What does the book say that the corporations and army generals didn’t want made public? Some of the abuses described in the book are truly shocking. For instance, the book tells of how 22 miners were killed, execution-style, by Angolan soldiers; how soldiers caved-in a mine where 45 miners had been working below, killing all of them (an incident discussed in this Wall Street Journal report); and how 15 miners were forced to jump from a speeding truck at intervals, so that their dead bodies would be scattered and more difficult to find. It also describes how miners and villagers are routinely beaten – for instance, stripped naked and beaten with the flat side of a machete.
We should also note that that the abuses Marques documents probably only represent a fraction of the total amount of diamond-related violence in Angola.
Last year, for example, Human Rights Watch published an alarming report describing violence against migrants from neighboring Democratic Republic of Congo who have been crossing into northeast Angola, mostly in search of better diamond mining opportunities. The Angolan army has been rounding up these migrant diamond miners, confining them to camps, and expelling them across the border. More than 100,000 migrants were expelled in 2011. Many of them, according to reports, were physically and sexually abused while in the custody of Angolan soldiers.
The Fight Continues
So now that the libel suit is dismissed, can Marques be successful in his efforts to pursue justice inside the Angolan legal system? We are doubtful, at least in the short term.
In November, Angola’s Attorney General, who is responsible for investigating Marques’s criminal complaint, announced that he would not pursue a criminal case against the army generals. On February 15, Marques sent a letter to Angola’s president, José Eduardo dos Santos, urging him to ask the Attorney General to reopen the case. However, dos Santos has been Angola’s authoritarian leader for 33 years. He is basically a dictator who is unlikely to betray his own generals.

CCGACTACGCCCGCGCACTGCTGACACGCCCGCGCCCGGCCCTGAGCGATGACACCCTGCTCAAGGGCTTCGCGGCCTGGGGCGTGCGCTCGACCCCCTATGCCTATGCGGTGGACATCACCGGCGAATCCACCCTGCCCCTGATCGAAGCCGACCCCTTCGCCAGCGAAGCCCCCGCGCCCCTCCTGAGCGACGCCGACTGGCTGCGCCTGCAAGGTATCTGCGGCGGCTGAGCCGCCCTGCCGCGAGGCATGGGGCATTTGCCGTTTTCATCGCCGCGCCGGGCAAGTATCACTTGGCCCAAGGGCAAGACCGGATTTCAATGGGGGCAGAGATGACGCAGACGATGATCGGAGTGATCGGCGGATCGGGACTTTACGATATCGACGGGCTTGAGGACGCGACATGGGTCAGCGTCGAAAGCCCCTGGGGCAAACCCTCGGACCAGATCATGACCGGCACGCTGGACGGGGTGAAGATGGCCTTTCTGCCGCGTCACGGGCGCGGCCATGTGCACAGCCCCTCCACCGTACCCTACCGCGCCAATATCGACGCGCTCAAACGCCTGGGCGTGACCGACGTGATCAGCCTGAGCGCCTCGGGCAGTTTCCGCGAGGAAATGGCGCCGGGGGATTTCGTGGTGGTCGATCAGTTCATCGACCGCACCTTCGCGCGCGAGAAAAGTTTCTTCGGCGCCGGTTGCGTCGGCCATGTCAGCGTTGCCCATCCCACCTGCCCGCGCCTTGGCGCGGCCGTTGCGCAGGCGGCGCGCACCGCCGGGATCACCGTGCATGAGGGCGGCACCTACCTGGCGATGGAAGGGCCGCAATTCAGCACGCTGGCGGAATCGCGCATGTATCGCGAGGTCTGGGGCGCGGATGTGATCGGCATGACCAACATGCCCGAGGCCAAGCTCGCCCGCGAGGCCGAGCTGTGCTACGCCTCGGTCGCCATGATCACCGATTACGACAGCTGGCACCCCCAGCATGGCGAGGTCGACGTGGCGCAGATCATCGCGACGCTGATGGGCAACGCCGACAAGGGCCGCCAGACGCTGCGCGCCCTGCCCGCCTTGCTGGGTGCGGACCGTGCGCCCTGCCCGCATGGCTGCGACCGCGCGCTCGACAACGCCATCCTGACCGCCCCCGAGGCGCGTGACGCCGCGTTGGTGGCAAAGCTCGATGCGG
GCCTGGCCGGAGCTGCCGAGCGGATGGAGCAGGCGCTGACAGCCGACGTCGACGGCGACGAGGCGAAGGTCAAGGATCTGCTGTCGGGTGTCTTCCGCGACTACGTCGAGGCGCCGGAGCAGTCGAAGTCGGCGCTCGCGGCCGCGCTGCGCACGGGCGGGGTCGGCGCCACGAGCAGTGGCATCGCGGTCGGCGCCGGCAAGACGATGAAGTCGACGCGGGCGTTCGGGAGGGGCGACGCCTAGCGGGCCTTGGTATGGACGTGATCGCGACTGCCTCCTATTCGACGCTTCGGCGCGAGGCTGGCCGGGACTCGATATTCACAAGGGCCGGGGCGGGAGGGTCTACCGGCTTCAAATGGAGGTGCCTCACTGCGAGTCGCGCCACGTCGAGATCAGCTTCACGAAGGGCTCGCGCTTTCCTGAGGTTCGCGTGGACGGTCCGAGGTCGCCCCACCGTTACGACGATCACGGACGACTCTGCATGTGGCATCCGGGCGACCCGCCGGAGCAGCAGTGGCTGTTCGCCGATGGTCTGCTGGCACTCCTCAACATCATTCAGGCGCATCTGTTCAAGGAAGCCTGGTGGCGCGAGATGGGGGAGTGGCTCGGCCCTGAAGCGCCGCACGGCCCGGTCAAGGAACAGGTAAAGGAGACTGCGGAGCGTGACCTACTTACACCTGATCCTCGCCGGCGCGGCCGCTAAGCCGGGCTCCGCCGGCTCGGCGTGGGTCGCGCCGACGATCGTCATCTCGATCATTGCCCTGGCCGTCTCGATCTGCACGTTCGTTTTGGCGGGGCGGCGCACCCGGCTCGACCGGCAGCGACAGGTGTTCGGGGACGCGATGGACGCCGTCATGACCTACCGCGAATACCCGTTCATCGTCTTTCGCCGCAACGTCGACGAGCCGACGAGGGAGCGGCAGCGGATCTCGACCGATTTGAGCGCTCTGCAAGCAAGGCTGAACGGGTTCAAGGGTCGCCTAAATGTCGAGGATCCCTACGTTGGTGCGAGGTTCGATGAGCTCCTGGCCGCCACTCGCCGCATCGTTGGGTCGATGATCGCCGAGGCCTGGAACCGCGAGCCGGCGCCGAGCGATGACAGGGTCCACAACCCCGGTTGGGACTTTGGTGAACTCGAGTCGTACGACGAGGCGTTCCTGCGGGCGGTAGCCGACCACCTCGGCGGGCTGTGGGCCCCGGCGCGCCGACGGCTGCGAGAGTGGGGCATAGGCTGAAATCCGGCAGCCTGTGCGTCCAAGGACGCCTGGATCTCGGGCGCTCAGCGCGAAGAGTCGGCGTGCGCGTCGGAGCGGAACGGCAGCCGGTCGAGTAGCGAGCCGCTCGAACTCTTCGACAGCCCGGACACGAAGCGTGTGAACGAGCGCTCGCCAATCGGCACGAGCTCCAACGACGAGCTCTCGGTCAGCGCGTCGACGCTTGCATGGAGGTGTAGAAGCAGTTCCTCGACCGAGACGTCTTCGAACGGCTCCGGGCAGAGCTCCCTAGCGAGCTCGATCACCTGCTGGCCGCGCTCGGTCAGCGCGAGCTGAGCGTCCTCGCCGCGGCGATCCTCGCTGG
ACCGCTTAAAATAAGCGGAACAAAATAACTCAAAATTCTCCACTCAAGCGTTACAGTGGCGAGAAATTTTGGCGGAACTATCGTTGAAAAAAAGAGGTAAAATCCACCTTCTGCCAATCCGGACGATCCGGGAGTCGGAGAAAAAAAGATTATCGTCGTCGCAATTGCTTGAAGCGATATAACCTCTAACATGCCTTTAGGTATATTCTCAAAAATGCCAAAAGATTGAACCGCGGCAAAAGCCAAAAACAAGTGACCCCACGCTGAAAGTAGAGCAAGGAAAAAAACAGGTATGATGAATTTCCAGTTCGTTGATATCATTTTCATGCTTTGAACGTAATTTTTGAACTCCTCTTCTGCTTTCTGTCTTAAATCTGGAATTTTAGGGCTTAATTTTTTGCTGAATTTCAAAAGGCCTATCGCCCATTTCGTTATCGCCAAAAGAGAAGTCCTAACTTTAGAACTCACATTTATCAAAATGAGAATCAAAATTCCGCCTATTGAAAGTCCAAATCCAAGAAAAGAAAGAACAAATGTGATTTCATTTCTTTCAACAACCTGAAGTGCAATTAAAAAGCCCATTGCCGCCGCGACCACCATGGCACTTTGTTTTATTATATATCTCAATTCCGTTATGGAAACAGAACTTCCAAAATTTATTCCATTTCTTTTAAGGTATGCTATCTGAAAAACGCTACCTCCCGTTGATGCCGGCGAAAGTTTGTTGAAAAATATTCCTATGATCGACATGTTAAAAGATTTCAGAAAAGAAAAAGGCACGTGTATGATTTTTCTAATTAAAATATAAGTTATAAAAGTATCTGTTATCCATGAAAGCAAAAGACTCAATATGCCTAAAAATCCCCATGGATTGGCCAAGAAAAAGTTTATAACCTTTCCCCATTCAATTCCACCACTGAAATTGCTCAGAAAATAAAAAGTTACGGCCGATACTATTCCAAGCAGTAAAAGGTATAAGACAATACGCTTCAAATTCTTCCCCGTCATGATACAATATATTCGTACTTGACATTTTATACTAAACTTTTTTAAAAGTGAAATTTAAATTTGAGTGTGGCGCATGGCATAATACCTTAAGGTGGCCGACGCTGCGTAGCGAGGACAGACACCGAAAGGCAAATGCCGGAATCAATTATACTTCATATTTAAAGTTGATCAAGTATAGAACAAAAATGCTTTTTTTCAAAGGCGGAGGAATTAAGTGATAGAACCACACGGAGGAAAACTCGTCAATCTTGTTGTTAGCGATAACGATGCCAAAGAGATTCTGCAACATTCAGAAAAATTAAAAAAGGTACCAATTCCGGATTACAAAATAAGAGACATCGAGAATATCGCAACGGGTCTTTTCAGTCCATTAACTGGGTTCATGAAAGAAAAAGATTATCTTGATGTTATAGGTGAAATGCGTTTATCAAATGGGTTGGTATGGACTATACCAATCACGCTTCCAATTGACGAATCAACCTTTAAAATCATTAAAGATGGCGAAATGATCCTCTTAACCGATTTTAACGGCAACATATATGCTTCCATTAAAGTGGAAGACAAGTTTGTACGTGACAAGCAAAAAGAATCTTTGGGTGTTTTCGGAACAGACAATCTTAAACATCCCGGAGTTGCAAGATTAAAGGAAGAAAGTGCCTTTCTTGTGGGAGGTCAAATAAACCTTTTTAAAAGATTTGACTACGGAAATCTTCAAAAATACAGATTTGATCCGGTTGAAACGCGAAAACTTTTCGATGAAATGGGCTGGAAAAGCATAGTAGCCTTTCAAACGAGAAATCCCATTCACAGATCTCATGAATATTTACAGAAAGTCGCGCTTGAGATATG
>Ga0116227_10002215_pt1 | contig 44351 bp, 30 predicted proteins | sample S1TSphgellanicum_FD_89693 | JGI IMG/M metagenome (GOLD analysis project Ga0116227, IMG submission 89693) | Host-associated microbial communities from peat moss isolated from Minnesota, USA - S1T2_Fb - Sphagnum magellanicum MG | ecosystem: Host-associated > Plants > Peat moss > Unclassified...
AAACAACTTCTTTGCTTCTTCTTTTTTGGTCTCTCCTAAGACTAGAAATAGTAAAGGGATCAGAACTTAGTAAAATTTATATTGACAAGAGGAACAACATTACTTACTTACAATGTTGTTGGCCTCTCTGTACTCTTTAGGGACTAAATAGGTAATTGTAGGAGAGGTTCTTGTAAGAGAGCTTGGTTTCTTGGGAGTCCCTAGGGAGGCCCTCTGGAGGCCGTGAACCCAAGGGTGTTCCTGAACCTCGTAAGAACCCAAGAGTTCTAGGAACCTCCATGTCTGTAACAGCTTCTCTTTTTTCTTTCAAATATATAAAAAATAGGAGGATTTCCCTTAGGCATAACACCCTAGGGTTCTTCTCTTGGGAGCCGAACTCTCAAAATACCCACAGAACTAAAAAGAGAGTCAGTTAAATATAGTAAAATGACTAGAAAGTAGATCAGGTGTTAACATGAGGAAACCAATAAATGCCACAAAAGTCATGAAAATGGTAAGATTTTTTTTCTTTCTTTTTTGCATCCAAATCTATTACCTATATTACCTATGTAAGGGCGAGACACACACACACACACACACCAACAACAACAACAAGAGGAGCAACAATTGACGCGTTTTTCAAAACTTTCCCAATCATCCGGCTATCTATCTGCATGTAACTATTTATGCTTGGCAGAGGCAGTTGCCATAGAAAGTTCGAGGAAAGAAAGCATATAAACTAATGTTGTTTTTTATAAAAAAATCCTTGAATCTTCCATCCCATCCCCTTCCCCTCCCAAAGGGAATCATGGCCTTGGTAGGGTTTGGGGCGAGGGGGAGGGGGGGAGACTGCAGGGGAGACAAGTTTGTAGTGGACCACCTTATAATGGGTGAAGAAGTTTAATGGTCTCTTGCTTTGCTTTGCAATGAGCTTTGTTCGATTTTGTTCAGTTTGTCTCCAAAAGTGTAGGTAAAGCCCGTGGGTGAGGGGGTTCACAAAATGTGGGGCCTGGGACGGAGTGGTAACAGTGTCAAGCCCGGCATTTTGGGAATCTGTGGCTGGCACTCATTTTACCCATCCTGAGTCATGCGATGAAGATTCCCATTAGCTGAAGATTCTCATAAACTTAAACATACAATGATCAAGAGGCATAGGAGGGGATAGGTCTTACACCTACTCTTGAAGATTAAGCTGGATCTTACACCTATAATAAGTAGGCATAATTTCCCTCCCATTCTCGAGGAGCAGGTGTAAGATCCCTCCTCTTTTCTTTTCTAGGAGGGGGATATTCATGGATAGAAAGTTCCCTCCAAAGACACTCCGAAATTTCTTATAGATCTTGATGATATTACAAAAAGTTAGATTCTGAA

As for the Kimberley Process, for the reasons stated above we doubt it will get involved any time soon. At least in the near future, the Kimberley Process will probably continue to certify all Angolan diamonds as “conflict free” and allow them to be sold in jewelry stores worldwide.
But that does not mean that diamond-related abuses in Angola are not worth discussing. At Brilliant Earth, we believe that consumers deserve to know the truth about ongoing violence in diamond mining. Just as important, if enough consumers care, over the long term we think that the link between diamonds and violence can finally be broken.
If blood-stained diamonds become truly unacceptable, if it no longer makes financial sense to use violence in connection with diamond mining, then the diamond industry – as well as national governments – will need to respond to the demands of human rights leaders like Rafael Marques.